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This week's show

Angles of a Hack
Sep 18, 2017

Angles of a Hack Meet the modern hackers.

Changed your computer password recently?  We all try to stay one step ahead of the hackers, but the fear factor is increasing.  The risks can range from stolen social security numbers to sabotaging a national power grid. 

Sixty years ago, when hacking meant nosing around the telephone network, it seemed innocent enough.  And not all modern hacking has criminal intent.  Today, there are biohackers who experiment with implanted electronic devices to improve themselves, and geoengineers who propose to hack the climate.  But in our efforts to cool an overheated planet, might we be going down a dangerous path?

In this second of two episodes on hacking, the modern variations of “hacking,” and their consequences. Plus: when does hacking a system improve it?

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Plan of a Hack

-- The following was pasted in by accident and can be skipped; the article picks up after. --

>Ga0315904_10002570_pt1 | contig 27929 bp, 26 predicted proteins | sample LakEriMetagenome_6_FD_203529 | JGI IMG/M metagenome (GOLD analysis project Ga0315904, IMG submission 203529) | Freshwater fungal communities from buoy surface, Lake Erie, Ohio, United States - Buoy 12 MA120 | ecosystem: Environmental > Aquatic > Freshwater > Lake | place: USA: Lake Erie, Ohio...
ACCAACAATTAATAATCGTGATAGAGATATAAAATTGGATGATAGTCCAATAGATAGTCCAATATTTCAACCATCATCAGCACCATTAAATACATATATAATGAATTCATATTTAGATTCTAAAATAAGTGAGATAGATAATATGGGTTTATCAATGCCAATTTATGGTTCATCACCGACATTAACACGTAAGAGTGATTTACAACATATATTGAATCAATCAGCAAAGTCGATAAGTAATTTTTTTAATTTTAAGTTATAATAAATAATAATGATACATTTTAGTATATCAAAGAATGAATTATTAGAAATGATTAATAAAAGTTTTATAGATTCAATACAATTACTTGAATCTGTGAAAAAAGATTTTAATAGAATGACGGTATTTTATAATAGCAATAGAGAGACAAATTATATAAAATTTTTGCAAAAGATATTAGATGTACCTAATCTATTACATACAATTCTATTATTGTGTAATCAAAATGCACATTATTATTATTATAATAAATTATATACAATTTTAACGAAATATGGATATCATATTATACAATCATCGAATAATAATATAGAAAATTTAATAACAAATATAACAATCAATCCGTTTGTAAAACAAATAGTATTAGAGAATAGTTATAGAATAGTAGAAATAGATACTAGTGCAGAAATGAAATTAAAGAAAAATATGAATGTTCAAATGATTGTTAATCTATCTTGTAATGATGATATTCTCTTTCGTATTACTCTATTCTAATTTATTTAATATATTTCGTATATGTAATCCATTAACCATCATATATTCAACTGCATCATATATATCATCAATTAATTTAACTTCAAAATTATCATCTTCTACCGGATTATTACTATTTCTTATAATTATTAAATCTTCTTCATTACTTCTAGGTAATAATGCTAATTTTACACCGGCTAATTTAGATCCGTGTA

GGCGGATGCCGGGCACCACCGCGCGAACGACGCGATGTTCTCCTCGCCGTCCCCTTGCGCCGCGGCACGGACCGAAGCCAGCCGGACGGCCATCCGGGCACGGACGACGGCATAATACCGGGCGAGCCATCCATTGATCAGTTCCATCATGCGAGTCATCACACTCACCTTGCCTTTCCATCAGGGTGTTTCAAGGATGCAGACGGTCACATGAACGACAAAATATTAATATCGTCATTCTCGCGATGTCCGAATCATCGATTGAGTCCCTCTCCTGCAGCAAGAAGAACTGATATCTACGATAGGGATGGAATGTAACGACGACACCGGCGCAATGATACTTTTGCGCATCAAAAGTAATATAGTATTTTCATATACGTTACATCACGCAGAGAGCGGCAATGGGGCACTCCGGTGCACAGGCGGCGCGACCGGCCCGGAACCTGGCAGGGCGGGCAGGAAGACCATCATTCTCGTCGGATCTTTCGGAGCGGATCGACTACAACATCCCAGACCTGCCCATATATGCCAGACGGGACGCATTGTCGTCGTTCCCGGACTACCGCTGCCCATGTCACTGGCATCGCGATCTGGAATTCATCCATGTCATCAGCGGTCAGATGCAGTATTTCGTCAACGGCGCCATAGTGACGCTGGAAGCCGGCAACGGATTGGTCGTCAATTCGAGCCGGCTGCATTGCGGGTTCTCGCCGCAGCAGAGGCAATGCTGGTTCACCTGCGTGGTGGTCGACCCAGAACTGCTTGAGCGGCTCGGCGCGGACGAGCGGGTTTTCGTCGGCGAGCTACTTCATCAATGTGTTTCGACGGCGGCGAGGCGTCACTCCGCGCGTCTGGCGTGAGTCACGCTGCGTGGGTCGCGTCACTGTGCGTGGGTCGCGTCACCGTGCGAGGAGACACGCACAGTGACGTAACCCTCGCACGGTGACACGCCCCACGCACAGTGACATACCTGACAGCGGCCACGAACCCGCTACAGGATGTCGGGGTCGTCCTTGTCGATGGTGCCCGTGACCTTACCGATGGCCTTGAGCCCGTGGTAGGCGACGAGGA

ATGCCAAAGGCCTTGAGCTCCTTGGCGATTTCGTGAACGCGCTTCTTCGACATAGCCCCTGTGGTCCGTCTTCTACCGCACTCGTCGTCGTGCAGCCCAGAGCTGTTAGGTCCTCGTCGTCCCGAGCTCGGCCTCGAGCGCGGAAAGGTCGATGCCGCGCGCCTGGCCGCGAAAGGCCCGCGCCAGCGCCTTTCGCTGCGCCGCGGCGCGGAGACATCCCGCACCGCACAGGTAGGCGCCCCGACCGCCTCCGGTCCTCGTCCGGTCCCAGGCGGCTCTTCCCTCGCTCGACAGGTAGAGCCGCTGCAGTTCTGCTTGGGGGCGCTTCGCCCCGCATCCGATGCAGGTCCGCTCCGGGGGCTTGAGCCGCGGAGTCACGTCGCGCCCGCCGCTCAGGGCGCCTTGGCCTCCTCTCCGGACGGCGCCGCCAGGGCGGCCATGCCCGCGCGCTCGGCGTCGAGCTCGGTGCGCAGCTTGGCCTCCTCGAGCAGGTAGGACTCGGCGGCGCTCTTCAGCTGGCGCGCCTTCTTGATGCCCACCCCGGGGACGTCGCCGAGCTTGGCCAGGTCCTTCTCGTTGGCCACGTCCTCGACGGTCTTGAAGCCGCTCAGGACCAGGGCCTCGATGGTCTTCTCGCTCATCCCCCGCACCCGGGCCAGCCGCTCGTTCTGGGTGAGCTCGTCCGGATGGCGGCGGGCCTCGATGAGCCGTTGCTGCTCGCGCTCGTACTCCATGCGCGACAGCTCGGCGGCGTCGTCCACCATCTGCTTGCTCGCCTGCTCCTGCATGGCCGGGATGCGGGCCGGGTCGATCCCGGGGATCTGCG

Sep 11, 2017
Plan of a Hack
Meet the original hackers.

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Long before cyber criminals were stealing ATM passwords, phone phreaks were tapping into the telephone system. Their motivation was not monetary, but the thrill of defeating a complex, invisible network. Today “hacking” can apply to cyberwarfare, biological tinkering, or even geoengineering.

Born Legacy
Sep 04, 2017
Born Legacy
We fly on NASA's SOFIA to discover how stars are born.

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ENCORE  We know how the stars shine, but how do you make a star?  We take an all-night ride on a high-flying jet – an airborne NASA observatory called SOFIA – to watch astronomers investigate how a star is born.

Elements Never Forget
Aug 28, 2017
Elements Never Forget
Periodic appearances.

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ENCORE  It’s elementary, Watson.  Things are in flux – from the elements in the air you breathe to party balloons.   We investigate the massive, historic loss of nitrogen from the atmosphere and meet the culprits behind a modern-day helium shortage. 

Musical Universe
Aug 21, 2017
Musical Universe
Sounds of silence.

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ENCORE  In space, no one can hear you scream, but, using the right instruments, scientists can pick up all types of cosmic vibrations – the sort we can turn into sound.  After a decade of listening, LIGO, a billion-dollar physics experiment, has detected gravitational waves caused by the collision of massive black holes, a brief shaking of space